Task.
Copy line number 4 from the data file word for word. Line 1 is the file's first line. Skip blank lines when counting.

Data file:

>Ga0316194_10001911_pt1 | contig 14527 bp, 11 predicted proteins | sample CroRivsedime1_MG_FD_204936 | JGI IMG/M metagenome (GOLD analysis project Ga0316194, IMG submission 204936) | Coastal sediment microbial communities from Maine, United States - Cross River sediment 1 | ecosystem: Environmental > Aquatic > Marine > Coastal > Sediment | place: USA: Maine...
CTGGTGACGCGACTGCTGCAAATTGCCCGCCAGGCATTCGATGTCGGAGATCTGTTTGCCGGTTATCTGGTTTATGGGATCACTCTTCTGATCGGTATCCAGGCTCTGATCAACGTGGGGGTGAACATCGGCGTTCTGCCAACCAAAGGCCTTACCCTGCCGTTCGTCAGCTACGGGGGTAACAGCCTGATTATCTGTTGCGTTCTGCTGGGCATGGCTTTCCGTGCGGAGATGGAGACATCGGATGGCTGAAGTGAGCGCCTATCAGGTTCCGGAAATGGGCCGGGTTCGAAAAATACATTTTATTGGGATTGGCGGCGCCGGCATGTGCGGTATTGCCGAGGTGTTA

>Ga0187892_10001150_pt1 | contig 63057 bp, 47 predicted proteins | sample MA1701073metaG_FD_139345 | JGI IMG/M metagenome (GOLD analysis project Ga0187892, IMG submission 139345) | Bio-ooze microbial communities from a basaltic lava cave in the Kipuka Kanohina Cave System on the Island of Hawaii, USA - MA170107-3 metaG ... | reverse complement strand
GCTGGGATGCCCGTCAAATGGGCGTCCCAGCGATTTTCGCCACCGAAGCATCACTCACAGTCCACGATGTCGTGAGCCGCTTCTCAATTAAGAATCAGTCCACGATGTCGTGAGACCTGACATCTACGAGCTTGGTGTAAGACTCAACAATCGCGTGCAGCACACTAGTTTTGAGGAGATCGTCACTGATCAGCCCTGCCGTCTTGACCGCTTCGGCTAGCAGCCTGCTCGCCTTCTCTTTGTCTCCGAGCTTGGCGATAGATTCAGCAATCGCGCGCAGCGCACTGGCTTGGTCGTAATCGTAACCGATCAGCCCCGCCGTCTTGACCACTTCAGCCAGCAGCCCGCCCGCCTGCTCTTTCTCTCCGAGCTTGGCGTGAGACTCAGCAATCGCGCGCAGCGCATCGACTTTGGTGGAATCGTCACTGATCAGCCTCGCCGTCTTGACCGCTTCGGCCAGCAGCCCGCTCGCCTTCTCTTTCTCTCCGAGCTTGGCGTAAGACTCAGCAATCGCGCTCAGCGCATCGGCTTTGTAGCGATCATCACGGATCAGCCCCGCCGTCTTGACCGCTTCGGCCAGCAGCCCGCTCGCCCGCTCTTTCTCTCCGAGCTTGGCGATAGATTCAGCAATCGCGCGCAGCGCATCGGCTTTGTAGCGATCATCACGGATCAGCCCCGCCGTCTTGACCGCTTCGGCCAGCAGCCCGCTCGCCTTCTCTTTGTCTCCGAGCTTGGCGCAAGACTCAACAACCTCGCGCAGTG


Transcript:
GCTGGGATGCCCGTCAAATGGGCGTCCCAGCGATTTTCGCCACCGAAGCATCACTCACAGTCCACGATGTCGTGAGCCGCTTCTCAATTAAGAATCAGTCCACGATGTCGTGAGACCTGACATCTACGAGCTTGGTGTAAGACTCAACAATCGCGTGCAGCACACTAGTTTTGAGGAGATCGTCACTGATCAGCCCTGCCGTCTTGACCGCTTCGGCTAGCAGCCTGCTCGCCTTCTCTTTGTCTCCGAGCTTGGCGATAGATTCAGCAATCGCGCGCAGCGCACTGGCTTGGTCGTAATCGTAACCGATCAGCCCCGCCGTCTTGACCACTTCAGCCAGCAGCCCGCCCGCCTGCTCTTTCTCTCCGAGCTTGGCGTGAGACTCAGCAATCGCGCGCAGCGCATCGACTTTGGTGGAATCGTCACTGATCAGCCTCGCCGTCTTGACCGCTTCGGCCAGCAGCCCGCTCGCCTTCTCTTTCTCTCCGAGCTTGGCGTAAGACTCAGCAATCGCGCTCAGCGCATCGGCTTTGTAGCGATCATCACGGATCAGCCCCGCCGTCTTGACCGCTTCGGCCAGCAGCCCGCTCGCCCGCTCTTTCTCTCCGAGCTTGGCGATAGATTCAGCAATCGCGCGCAGCGCATCGGCTTTGTAGCGATCATCACGGATCAGCCCCGCCGTCTTGACCGCTTCGGCCAGCAGCCCGCTCGCCTTCTCTTTGTCTCCGAGCTTGGCGCAAGACTCAACAACCTCGCGCAGTG